Graves’ orbitopathy (GO) is an inflammatory disease associated with autoimmune thyroid diseases, mainly Graves’ disease. The target of the immune reaction seems to be the TSH receptor, leading to the production of specific autoantibodies. The autoimmune process triggers a cascade of inflammatory changes, production of glycosaminoglicans and adipose tissue expansion. The clinical presentation is characterized by soft tissue inflammation around and behind the eyes, ranging from mild edema and chemosis to sight-threatening corneal ulcers and ischemic optic neuropathy. The evaluation relies on the assessment of severity (NOSPECS) stages and clinical activity score (CAS). We examined the relationship between TSH receptor antibodies (TRAb) and severity stages, clinical activity score, smoking habit and serum interleukins in 35 GO patients. We found a positive, statistically significant relationship between TRAb and CAS (r2=0.339, p=0.003). Smokers had higher TRAb levels than non-smokers, but without statistical significance (20.493±3.128, vs. 12.593±3.409, p= 0,145). There was no difference in serum TRAb levels between the specific NOSPECS stages but we noticed a tendency to higher antibody levels in more severe stages. Statistically significant, negative correlation was found between IL-1, IL-4 and TRAb levels, and significant positive correlation between MCP-1, TNF-α and TRAb (p<0.05). We suggest that all patients with Graves’ disease and GO should be carefully and correctly evaluated, focusing on TRAb. Cytokine profiling could be helpful in choosing the most appropriate treatment.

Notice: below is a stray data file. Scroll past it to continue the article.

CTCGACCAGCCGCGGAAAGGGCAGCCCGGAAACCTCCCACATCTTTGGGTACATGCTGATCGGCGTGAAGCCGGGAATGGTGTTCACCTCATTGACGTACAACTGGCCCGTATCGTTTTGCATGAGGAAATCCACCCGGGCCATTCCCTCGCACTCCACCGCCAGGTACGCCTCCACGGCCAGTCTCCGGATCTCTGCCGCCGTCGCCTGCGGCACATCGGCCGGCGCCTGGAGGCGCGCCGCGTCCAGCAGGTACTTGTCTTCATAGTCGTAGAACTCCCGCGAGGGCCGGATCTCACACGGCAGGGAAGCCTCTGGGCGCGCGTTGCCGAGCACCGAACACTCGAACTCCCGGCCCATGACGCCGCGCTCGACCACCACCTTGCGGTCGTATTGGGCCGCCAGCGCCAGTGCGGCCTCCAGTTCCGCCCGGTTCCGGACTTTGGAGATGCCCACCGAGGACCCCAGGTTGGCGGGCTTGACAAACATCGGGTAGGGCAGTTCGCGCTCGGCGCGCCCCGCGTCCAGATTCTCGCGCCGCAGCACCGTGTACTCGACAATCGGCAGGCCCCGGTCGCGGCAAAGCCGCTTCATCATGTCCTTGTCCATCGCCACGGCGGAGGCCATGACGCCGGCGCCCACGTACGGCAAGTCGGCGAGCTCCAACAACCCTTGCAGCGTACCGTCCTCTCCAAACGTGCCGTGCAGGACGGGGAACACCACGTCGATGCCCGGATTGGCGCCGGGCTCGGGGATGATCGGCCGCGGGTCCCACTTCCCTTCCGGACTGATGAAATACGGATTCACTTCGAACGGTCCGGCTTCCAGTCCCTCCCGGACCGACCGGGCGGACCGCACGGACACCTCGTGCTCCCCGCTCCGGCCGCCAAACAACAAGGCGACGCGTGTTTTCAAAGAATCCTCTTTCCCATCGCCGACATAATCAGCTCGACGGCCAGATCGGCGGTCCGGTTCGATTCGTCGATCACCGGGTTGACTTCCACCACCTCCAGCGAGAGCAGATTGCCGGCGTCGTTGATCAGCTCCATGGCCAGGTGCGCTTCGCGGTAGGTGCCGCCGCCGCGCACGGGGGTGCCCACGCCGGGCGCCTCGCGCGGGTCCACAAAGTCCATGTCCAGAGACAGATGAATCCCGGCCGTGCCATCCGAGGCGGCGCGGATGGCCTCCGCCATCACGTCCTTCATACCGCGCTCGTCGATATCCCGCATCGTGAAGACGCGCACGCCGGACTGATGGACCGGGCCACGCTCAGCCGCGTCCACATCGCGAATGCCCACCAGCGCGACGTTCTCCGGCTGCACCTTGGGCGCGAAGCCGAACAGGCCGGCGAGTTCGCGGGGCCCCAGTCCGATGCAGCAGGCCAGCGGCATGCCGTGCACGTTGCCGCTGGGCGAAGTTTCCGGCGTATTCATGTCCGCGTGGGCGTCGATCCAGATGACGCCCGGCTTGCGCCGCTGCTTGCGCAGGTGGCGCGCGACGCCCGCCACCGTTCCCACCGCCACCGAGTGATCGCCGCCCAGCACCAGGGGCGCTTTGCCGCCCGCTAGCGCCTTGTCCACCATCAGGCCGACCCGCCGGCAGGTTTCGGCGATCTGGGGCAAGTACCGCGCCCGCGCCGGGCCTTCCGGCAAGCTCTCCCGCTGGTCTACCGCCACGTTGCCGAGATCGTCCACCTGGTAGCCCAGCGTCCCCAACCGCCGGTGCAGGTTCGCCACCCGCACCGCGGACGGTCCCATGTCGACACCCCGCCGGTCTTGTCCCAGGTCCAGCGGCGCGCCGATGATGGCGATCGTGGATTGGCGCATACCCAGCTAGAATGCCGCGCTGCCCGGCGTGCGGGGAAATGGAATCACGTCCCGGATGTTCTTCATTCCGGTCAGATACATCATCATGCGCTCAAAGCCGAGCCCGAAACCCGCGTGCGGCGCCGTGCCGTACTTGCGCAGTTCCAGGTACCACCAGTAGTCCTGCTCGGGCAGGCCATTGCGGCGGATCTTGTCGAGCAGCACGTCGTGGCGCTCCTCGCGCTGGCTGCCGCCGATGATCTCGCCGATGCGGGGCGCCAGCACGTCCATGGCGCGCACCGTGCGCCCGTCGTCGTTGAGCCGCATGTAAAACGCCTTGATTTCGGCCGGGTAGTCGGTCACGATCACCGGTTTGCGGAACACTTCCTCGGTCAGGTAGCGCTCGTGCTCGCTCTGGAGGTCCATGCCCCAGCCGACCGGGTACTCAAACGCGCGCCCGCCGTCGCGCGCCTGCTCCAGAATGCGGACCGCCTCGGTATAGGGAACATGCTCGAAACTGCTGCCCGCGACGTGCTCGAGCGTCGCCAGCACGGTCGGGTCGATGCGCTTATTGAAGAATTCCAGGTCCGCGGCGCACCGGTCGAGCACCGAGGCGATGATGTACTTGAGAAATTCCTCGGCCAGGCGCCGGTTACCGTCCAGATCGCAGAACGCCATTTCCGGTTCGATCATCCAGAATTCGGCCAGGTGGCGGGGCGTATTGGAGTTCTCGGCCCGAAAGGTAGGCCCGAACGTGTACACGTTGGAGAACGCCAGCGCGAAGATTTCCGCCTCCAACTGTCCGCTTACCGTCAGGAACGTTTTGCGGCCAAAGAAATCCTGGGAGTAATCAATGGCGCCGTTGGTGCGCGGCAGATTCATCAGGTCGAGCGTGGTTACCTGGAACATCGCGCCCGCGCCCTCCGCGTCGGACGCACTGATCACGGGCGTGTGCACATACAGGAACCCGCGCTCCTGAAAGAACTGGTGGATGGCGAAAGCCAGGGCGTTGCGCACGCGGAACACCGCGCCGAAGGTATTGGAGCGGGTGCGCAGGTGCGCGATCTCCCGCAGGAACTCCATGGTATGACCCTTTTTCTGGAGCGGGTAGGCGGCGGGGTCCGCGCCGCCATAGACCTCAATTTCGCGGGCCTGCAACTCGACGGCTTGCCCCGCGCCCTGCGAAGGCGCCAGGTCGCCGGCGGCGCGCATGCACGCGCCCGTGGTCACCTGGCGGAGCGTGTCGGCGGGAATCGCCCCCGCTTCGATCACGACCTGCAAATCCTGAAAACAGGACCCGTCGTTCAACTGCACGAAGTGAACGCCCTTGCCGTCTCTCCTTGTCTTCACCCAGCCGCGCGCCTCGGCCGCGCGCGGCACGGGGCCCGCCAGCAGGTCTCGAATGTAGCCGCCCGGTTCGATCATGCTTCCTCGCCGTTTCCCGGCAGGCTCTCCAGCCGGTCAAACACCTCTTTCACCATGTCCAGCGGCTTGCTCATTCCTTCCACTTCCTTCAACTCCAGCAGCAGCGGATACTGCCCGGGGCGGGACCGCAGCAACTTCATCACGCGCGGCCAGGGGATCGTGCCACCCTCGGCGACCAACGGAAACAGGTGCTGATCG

Keywords: Graves’ orbitopathy, interleukins, TSH-receptor antibodies